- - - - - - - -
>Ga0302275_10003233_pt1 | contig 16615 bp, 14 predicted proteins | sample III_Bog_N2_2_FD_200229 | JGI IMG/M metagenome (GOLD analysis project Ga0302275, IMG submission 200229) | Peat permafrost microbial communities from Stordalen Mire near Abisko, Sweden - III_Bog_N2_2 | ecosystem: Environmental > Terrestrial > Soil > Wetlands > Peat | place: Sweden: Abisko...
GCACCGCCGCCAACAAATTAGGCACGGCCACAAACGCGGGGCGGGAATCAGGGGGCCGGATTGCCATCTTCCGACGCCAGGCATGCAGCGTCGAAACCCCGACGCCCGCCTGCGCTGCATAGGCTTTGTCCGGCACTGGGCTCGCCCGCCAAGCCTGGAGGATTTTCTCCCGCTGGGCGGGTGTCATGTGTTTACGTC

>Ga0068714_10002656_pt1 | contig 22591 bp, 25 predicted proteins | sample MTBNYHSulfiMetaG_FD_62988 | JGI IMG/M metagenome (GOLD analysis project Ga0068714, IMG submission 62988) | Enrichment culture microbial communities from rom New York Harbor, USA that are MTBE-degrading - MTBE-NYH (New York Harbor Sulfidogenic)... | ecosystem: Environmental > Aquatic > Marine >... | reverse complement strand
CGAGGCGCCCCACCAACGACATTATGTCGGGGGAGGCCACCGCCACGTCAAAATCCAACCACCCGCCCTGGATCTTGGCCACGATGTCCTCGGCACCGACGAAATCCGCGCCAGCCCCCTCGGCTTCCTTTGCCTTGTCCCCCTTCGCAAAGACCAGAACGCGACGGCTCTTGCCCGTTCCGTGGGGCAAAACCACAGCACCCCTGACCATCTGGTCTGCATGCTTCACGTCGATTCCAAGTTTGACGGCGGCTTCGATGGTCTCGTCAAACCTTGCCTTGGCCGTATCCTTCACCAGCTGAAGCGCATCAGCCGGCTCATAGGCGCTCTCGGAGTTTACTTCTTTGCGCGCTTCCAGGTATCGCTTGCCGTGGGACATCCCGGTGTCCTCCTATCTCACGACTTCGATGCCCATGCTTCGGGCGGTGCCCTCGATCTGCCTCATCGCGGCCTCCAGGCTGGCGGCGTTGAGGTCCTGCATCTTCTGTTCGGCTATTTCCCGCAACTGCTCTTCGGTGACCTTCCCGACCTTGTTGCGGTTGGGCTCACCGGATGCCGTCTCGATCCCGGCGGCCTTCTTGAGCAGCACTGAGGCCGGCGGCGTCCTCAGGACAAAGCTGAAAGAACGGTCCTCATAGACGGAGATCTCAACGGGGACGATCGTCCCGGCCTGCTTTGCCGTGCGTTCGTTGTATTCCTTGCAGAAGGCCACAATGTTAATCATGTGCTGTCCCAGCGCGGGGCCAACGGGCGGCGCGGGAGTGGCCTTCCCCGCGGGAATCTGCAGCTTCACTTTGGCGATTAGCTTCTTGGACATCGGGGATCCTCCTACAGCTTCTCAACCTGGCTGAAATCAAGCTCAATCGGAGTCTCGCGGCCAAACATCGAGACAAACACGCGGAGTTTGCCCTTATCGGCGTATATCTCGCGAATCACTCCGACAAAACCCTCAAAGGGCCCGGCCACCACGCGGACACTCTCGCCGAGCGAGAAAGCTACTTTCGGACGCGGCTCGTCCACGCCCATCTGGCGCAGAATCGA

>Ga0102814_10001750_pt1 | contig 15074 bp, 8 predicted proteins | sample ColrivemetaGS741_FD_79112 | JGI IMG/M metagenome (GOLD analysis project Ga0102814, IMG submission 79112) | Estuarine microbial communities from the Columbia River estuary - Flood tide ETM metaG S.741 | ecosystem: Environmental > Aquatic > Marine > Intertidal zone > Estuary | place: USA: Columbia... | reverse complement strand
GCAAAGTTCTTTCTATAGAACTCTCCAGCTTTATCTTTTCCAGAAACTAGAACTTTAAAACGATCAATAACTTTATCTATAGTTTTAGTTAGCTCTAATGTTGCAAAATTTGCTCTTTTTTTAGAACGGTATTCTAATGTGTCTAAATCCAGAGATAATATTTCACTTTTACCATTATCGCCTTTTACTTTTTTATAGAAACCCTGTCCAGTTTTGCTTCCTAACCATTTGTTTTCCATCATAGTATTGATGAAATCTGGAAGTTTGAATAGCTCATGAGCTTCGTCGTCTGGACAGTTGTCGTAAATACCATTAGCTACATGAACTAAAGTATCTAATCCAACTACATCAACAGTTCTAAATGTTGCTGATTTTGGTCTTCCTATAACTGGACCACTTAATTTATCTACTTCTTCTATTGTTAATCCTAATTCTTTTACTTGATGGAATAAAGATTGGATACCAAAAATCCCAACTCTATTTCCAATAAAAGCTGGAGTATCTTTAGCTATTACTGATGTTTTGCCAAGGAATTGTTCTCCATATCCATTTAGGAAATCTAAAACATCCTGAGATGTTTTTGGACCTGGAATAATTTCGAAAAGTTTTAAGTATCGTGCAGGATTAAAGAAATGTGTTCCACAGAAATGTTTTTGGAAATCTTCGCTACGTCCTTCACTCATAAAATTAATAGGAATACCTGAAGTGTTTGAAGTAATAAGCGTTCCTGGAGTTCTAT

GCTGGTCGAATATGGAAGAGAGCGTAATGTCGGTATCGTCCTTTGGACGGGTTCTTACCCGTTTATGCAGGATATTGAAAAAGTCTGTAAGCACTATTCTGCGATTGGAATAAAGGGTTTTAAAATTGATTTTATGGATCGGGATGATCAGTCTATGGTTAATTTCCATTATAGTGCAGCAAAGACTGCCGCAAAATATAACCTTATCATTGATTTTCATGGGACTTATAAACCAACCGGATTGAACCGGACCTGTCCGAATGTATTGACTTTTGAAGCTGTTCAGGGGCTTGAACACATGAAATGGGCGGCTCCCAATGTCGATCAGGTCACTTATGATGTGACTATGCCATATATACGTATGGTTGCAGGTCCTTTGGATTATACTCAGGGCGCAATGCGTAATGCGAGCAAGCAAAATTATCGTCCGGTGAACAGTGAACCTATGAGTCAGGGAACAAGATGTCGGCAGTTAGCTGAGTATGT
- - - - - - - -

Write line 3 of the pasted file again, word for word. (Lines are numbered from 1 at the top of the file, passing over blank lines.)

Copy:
>Ga0068714_10002656_pt1 | contig 22591 bp, 25 predicted proteins | sample MTBNYHSulfiMetaG_FD_62988 | JGI IMG/M metagenome (GOLD analysis project Ga0068714, IMG submission 62988) | Enrichment culture microbial communities from rom New York Harbor, USA that are MTBE-degrading - MTBE-NYH (New York Harbor Sulfidogenic)... | ecosystem: Environmental > Aquatic > Marine >... | reverse complement strand